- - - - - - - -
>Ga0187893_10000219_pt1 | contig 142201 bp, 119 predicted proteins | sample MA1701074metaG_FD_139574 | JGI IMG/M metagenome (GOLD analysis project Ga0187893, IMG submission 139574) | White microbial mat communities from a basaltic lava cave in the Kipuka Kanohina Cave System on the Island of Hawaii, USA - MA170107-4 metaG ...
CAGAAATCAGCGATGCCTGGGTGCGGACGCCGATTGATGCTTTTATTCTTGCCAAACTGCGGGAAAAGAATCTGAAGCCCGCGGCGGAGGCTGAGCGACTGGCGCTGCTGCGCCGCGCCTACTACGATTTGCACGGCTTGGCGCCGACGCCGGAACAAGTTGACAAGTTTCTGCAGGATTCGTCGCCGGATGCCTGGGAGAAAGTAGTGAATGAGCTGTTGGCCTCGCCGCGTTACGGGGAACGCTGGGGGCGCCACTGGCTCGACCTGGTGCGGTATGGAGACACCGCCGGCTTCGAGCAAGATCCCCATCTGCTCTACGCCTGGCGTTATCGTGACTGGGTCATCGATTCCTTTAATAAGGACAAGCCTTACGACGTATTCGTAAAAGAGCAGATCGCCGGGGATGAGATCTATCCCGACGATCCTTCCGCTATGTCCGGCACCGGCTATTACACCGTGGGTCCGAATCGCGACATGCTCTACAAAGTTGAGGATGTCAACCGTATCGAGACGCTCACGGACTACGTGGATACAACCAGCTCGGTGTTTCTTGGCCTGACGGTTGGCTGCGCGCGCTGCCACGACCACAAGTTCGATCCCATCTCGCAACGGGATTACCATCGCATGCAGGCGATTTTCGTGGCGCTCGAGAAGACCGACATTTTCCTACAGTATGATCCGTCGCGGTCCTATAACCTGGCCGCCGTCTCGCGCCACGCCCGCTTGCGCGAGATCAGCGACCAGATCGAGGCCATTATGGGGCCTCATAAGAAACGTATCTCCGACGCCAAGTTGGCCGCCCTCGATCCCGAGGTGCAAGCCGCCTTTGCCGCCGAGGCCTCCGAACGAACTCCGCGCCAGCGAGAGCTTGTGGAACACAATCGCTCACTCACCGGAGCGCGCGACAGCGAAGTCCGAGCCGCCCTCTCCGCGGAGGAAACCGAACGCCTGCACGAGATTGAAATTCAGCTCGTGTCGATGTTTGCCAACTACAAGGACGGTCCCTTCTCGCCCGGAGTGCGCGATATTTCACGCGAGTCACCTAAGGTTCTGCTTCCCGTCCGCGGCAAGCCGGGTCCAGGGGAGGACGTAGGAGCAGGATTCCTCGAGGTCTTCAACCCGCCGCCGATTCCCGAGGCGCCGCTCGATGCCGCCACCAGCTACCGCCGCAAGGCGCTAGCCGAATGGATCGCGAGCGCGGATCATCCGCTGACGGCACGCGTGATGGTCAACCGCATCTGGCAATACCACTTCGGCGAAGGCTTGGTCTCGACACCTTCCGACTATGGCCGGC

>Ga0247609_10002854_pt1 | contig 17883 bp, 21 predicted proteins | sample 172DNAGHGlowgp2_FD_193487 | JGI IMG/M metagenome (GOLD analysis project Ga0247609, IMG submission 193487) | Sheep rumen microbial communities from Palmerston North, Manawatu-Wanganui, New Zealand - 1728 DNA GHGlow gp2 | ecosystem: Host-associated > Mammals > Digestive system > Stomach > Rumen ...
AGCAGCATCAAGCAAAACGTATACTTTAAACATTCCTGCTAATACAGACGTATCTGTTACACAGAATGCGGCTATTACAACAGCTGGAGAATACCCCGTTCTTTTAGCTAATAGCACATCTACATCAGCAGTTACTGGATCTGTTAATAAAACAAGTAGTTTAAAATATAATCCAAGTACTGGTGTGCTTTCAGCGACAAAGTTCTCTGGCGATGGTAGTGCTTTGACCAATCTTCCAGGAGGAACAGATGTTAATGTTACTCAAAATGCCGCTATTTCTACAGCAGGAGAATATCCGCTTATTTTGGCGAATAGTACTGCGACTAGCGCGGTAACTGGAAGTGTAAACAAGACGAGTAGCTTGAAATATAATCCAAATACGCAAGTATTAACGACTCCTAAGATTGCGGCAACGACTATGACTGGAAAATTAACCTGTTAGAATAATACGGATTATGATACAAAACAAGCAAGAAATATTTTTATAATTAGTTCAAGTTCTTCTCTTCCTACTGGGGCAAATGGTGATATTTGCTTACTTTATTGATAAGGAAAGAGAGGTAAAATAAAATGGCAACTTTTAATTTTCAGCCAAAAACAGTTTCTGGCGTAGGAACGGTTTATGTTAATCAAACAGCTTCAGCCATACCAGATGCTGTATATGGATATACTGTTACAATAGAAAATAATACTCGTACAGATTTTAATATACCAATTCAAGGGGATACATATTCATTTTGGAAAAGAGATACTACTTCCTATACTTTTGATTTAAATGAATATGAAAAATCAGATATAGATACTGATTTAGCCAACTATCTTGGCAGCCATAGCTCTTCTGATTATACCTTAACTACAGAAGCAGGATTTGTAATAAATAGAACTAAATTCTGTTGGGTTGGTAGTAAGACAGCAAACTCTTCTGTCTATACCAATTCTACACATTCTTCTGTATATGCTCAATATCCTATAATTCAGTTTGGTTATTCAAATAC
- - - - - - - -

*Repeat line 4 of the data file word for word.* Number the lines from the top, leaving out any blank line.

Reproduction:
AGCAGCATCAAGCAAAACGTATACTTTAAACATTCCTGCTAATACAGACGTATCTGTTACACAGAATGCGGCTATTACAACAGCTGGAGAATACCCCGTTCTTTTAGCTAATAGCACATCTACATCAGCAGTTACTGGATCTGTTAATAAAACAAGTAGTTTAAAATATAATCCAAGTACTGGTGTGCTTTCAGCGACAAAGTTCTCTGGCGATGGTAGTGCTTTGACCAATCTTCCAGGAGGAACAGATGTTAATGTTACTCAAAATGCCGCTATTTCTACAGCAGGAGAATATCCGCTTATTTTGGCGAATAGTACTGCGACTAGCGCGGTAACTGGAAGTGTAAACAAGACGAGTAGCTTGAAATATAATCCAAATACGCAAGTATTAACGACTCCTAAGATTGCGGCAACGACTATGACTGGAAAATTAACCTGTTAGAATAATACGGATTATGATACAAAACAAGCAAGAAATATTTTTATAATTAGTTCAAGTTCTTCTCTTCCTACTGGGGCAAATGGTGATATTTGCTTACTTTATTGATAAGGAAAGAGAGGTAAAATAAAATGGCAACTTTTAATTTTCAGCCAAAAACAGTTTCTGGCGTAGGAACGGTTTATGTTAATCAAACAGCTTCAGCCATACCAGATGCTGTATATGGATATACTGTTACAATAGAAAATAATACTCGTACAGATTTTAATATACCAATTCAAGGGGATACATATTCATTTTGGAAAAGAGATACTACTTCCTATACTTTTGATTTAAATGAATATGAAAAATCAGATATAGATACTGATTTAGCCAACTATCTTGGCAGCCATAGCTCTTCTGATTATACCTTAACTACAGAAGCAGGATTTGTAATAAATAGAACTAAATTCTGTTGGGTTGGTAGTAAGACAGCAAACTCTTCTGTCTATACCAATTCTACACATTCTTCTGTATATGCTCAATATCCTATAATTCAGTTTGGTTATTCAAATAC